Toilet ventilation system and method

A toilet ventilation system includes a flush toilet having a toilet bowl portion including a perimeter wall enclosing an interior of the bowl. A bowl vent inlet extends through a side of the perimeter wall from the interior to the exterior of the bowl at a position above a static water level in the bowl. The bowl vent inlet has an exterior end configured to connect to a vent conduit for drawing odors out of the toilet bowl.

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Description
BACKGROUND OF THE INVENTION

1. Field of the Invention

The present invention relates generally to systems for ventilating toilet odors.

2. Related Art

Toilet odors can be a great bother and nuisance. A home or other building that is kept to very high standards of cleanliness can still smell foul due to toilet odors. Unfortunately, typical bathroom exhaust fans are only minimally effective at removing these odors. This may be because such fans pump a relatively small volume of air, and are typically located in a bathroom ceiling, substantially removed from the source of the odors. The long distance and small flow rate of air through the fan mean that a relatively long time is needed for bathroom exhaust fans to have a significant effect. During this time, the odors can easily drift into other parts of the building. Moreover, some bathroom fans are not actually connected to an external exhaust outlet. Such fans merely stir the air in the room, and have very little effect in eliminating odors.

To provide better ventilation, a number of toilet ventilation systems have been developed. Unfortunately, many prior systems have a number of drawbacks. Many of them are quite complicated, with complex piping schemes, pumps, filters, drains, etc. Some of these systems draw odors through conduits in the toilet tank, while others require a specially designed toilet seat with vent inlets. Other systems attempt to mask odors with deodorants, filters, and the like. These and other systems include components that must be replaced on a regular basis, creating a maintenance headache.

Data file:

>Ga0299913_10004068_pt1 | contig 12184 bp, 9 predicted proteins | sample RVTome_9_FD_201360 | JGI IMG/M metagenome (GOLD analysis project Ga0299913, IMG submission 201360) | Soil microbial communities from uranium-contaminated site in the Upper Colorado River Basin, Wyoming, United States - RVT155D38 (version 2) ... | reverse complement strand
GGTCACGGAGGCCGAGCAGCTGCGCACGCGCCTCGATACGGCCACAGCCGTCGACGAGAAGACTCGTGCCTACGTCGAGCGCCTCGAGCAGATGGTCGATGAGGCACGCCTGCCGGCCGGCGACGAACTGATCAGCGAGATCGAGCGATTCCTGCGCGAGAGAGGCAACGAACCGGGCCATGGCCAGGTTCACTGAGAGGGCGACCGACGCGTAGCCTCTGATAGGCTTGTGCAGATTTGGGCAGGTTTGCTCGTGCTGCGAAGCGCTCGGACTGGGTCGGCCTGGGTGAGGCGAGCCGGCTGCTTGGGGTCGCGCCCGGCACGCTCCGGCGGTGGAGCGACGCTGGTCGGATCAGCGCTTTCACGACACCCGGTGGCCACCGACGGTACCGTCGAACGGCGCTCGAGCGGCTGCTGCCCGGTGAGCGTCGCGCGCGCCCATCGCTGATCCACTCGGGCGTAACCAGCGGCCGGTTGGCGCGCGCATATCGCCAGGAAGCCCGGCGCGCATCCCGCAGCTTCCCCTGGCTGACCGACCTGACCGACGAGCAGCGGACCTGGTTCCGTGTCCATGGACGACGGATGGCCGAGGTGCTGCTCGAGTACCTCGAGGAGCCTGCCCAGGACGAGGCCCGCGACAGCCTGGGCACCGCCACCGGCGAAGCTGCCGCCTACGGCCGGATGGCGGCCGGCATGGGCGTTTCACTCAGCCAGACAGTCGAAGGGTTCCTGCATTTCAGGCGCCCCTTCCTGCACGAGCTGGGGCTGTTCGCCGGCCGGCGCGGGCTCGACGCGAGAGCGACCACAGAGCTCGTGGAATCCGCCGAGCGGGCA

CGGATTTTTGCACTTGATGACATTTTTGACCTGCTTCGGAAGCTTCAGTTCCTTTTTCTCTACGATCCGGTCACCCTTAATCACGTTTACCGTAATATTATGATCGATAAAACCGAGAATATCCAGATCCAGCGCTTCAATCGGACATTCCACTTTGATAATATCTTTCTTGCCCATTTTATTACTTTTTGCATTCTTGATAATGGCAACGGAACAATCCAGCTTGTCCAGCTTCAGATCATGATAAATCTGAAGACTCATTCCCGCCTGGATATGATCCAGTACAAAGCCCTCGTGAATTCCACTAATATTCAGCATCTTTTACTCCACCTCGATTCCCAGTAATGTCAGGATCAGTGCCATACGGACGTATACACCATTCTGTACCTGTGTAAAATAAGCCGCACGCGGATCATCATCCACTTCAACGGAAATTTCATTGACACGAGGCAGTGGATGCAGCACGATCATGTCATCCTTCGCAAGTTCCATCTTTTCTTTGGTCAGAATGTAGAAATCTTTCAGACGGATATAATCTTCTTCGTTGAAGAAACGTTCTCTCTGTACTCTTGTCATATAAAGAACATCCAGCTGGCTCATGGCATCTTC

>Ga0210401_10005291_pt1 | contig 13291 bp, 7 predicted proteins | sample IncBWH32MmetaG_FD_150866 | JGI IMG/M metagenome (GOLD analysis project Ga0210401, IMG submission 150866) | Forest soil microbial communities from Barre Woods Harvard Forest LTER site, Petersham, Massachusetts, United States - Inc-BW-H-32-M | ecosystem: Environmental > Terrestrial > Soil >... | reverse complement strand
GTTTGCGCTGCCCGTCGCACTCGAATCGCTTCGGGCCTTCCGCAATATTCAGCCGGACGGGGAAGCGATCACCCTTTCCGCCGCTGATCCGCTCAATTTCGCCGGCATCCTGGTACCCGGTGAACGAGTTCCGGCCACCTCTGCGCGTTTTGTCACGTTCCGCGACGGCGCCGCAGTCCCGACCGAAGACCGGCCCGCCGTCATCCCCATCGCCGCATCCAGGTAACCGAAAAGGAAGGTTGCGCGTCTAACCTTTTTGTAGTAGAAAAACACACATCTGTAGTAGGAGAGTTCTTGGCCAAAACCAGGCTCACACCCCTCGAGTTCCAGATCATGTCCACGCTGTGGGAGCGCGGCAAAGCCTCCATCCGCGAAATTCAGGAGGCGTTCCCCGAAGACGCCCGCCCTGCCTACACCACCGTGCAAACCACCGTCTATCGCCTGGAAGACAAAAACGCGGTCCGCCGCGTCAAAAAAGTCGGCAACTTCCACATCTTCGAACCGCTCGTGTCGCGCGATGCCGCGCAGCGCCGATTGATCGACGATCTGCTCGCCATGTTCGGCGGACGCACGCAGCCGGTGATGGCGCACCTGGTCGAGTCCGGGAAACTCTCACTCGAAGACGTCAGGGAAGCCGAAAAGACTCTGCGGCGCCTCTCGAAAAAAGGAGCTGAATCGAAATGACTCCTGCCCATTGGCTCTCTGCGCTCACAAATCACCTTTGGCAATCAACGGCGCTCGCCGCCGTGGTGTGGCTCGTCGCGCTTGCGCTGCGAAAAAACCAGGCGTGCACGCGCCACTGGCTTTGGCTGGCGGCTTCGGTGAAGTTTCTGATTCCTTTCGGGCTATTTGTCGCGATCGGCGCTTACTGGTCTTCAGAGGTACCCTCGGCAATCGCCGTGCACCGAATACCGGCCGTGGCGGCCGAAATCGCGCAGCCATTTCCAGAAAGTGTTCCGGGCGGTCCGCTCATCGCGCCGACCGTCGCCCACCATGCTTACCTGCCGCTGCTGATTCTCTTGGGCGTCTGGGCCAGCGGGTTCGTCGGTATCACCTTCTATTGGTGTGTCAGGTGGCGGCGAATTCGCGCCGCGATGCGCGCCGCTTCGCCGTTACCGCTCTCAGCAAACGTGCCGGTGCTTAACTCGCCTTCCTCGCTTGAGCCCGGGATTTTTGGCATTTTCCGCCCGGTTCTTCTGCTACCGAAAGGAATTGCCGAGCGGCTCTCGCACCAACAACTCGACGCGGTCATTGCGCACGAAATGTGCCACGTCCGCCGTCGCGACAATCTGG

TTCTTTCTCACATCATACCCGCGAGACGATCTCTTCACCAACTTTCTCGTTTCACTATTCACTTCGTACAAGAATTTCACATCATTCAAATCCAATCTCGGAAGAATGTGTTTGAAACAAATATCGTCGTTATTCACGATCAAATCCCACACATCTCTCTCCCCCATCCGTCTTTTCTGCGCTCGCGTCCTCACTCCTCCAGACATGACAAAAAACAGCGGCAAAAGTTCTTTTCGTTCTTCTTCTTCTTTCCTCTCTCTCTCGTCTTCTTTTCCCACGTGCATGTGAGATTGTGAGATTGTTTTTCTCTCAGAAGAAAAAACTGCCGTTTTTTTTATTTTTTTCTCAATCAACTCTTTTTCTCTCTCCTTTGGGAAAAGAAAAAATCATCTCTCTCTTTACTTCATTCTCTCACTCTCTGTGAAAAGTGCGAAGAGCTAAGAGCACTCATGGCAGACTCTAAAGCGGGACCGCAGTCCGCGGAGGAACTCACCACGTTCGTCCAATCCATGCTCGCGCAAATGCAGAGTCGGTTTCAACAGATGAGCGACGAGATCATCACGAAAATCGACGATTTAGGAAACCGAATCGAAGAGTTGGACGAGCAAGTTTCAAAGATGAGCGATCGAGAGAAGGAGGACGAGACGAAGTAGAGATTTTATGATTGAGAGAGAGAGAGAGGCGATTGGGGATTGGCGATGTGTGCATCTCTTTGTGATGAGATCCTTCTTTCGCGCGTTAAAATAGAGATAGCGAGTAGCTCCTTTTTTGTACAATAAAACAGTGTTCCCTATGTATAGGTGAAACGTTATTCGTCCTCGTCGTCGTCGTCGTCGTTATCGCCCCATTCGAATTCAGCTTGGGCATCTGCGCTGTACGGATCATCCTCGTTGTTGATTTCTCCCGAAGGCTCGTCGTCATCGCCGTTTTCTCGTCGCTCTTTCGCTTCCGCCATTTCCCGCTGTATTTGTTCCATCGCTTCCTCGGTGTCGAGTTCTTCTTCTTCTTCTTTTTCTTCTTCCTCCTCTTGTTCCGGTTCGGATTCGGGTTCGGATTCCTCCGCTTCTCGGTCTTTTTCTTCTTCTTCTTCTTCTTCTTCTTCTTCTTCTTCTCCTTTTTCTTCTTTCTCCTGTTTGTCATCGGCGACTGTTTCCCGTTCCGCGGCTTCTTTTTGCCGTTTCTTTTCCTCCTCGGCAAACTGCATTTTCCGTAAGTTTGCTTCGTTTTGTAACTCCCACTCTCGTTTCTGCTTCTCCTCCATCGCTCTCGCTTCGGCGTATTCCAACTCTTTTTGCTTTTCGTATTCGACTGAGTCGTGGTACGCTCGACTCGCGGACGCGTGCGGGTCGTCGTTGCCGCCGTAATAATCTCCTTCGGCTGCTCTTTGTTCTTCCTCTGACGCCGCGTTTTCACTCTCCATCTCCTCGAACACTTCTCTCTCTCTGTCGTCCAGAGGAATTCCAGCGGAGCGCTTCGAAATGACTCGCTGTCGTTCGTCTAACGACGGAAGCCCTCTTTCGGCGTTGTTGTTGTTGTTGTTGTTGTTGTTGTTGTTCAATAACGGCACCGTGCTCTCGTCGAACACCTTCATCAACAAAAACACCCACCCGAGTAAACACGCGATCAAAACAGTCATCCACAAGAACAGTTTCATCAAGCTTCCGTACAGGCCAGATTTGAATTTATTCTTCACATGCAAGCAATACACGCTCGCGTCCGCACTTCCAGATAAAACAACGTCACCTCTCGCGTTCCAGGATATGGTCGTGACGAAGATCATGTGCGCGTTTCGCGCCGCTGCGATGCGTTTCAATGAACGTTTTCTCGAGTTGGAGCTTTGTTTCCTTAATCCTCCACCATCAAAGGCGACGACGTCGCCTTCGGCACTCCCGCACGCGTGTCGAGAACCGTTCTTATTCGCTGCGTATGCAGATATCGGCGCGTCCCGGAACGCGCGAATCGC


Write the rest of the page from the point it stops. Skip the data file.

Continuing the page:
SUMMARY OF THE INVENTION

It has been recognized that it would be advantageous to develop a toilet ventilation system that is simple and inexpensive, and does not require significant maintenance, and that effectively draws odors away from a bathroom toilet.

In one aspect, the invention provides a flush toilet, including a toilet bowl portion including a perimeter wall enclosing an interior of the bowl. A bowl vent inlet extends through a side of the perimeter wall from the interior to the exterior of the bowl at a position above a static water level in the bowl. The bowl vent inlet has an exterior end configured to connect to a vent conduit.

In accordance with another aspect thereof, the invention provides a toilet ventilation system for a toilet in a building. The system includes an air vent pipe, and a fan. The air vent pipe extends through a wall of a toilet bowl of the toilet and connects to a vent pipe outlet extending outside the building. The fan is configured to draw air from the toilet bowl through the air vent pipe, and to discharge the air through the vent pipe outlet.

In accordance with yet another aspect thereof, the invention provides method for ventilating a flush toilet having a toilet bowl. The method includes the steps of providing a toilet bowl inlet in an interior of the toilet bowl, connecting the toilet bowl inlet to a vent conduit, and drawing air from the interior of the toilet bowl through the vent conduit to a discharge location outside of a building where the toilet is located.

Additional features and advantages of the invention will be apparent from the detailed description which follows, taken in conjunction with the accompanying drawings, which together illustrate, by way of example, features of the invention.

BRIEF DESCRIPTION OF THE DRAWINGS

FIG. 1 is a perspective view of one embodiment of a toilet configured to be connected to a ventilation system in accordance with the present invention.

FIG. 2 is an elevation view of one embodiment of a toilet ventilation system according to the present invention.

FIG. 3 is an elevation view of an alternative toilet ventilation system according to the present invention.

FIG. 4 is an elevation view of another alternative toilet ventilation system according to the present invention.

FIG. 5 is an elevation view of yet another alternative embodiment of a toilet ventilation system according to the present invention.

FIG. 6a is a cross-sectional view of one embodiment of the sidewall of the toilet bowl of FIG. 1, wherein the vent inlet is integrally formed with the toilet bowl.